The predictive power of a scientific theory refers to its ability to generate testable predictions.
Scientific ideas that do not confer any predictive power are considered at best “conjectures”, or at worst “pseudoscience”. Because they cannot be tested in any way, there is no way to determine whether they are true or false, and so they do not gain the status of “scientific theory”.
In other words, a scientific theory must be testable. If you are unable to test the belief, you don’t have a valid theory.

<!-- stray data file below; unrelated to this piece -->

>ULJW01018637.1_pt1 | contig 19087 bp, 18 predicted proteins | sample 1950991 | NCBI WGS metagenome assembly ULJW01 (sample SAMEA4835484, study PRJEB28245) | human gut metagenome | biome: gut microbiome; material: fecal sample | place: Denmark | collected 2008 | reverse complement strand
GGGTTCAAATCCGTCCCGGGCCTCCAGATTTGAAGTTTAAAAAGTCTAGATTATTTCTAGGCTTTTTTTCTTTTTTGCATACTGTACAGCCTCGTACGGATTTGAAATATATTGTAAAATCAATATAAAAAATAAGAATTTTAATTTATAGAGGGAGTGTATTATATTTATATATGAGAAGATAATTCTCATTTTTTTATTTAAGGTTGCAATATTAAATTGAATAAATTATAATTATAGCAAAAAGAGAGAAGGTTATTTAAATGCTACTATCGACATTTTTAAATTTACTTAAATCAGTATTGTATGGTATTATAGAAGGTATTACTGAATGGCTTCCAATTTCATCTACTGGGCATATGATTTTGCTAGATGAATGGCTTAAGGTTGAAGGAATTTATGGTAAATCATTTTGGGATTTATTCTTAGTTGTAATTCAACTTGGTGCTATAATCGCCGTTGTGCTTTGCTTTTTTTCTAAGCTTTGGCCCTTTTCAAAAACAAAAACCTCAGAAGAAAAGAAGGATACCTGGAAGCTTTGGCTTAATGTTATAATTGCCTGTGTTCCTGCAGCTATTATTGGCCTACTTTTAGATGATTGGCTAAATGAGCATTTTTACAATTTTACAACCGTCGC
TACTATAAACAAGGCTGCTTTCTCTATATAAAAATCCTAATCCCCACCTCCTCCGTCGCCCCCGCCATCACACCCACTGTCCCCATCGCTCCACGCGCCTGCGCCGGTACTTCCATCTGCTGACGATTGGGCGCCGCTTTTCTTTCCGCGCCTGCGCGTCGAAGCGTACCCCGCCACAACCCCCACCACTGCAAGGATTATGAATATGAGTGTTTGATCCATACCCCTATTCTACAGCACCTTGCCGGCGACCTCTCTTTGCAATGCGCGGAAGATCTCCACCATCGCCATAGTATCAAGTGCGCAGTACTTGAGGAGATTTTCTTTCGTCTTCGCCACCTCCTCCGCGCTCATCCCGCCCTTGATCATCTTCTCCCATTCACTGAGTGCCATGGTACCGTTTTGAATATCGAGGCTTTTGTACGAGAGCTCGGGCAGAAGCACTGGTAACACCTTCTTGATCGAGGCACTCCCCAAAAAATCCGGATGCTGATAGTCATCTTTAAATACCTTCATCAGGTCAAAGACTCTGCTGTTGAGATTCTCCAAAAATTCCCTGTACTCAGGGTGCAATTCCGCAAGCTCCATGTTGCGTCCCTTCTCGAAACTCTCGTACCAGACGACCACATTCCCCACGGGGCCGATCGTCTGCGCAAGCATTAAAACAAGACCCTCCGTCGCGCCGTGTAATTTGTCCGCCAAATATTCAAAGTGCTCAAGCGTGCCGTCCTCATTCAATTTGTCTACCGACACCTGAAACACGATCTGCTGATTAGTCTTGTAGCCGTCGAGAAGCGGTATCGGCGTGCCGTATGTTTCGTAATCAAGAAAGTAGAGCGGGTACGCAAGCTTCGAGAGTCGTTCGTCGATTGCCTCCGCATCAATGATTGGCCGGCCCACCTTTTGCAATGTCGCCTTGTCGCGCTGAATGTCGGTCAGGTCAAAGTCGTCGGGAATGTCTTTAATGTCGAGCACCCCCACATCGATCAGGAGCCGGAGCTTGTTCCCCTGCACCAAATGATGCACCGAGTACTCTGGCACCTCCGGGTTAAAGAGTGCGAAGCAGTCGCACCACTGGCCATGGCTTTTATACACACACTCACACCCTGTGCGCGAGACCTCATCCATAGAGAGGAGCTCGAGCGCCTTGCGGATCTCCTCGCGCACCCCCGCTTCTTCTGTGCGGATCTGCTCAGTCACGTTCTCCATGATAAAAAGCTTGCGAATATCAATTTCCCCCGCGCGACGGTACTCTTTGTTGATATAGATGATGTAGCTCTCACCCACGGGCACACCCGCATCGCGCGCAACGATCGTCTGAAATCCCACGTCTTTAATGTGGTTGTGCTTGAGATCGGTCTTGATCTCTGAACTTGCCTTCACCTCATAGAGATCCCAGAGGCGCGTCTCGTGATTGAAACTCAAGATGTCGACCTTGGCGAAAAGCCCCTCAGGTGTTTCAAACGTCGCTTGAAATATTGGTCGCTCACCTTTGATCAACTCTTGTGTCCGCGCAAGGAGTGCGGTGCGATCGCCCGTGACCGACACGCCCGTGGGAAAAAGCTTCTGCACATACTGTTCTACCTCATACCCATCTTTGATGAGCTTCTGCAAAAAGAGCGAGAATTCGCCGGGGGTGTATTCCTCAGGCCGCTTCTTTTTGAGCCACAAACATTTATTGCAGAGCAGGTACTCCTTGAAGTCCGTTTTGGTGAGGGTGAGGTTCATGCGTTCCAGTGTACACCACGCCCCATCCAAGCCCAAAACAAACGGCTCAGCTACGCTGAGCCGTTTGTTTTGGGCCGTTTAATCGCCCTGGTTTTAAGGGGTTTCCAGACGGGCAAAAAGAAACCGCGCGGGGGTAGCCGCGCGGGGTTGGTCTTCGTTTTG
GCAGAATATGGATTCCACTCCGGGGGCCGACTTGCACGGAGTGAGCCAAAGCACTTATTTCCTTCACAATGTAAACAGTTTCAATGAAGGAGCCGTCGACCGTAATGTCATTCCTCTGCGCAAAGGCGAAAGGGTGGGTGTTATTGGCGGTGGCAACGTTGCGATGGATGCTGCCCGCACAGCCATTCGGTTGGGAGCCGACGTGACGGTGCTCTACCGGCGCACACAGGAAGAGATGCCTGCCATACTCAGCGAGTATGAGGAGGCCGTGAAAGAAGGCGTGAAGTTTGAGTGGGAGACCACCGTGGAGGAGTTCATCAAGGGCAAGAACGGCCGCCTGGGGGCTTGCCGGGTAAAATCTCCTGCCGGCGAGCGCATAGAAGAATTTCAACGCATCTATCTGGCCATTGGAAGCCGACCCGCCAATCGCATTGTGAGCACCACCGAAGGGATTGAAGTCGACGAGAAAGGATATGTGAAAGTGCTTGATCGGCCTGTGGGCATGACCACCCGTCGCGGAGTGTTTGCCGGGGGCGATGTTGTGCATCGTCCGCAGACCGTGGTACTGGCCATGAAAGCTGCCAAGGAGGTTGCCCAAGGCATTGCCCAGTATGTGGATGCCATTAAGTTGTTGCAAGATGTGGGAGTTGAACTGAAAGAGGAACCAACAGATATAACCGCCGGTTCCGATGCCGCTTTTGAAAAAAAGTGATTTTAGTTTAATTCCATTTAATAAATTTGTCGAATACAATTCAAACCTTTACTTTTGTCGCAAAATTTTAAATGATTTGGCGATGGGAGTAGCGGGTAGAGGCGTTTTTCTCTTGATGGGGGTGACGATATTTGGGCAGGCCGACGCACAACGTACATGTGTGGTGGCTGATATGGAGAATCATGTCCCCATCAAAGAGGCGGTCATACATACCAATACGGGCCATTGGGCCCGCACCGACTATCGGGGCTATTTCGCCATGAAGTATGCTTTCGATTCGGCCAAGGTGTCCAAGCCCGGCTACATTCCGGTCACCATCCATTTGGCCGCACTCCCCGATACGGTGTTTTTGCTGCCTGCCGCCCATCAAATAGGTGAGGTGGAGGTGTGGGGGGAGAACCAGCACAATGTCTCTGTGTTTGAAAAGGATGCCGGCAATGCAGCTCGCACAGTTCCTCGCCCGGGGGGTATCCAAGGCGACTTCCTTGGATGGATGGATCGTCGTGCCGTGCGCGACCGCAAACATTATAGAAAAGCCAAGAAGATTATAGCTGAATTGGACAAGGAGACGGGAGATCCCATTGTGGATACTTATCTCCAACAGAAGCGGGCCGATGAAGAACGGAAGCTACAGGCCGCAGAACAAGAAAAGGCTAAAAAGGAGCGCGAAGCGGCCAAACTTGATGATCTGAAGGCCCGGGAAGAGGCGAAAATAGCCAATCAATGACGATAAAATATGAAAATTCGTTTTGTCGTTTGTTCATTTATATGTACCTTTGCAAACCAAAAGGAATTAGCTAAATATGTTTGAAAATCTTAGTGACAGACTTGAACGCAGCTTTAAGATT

For example, applying this to portfolio management means that you must have been able to test your strategy to earn scientific evidence. If you buy at a certain signal and sell at a specific signal, if you are unable to test how the signals worked (or have enough actual performance) you are unable to prove the signals have any usefulness for generating profit: predictive power.
Predictive power or predictive ability is gained by testing to discover if it does have predictive ability. One can test a strategy over a long period by trading it in real time, but that may be an expensive way to determine predictive power if it is found it isn’t profitable. This is the value of proper quantitative testing of systems with a scientific process, which is what we do at Shell Capital Management, LLC.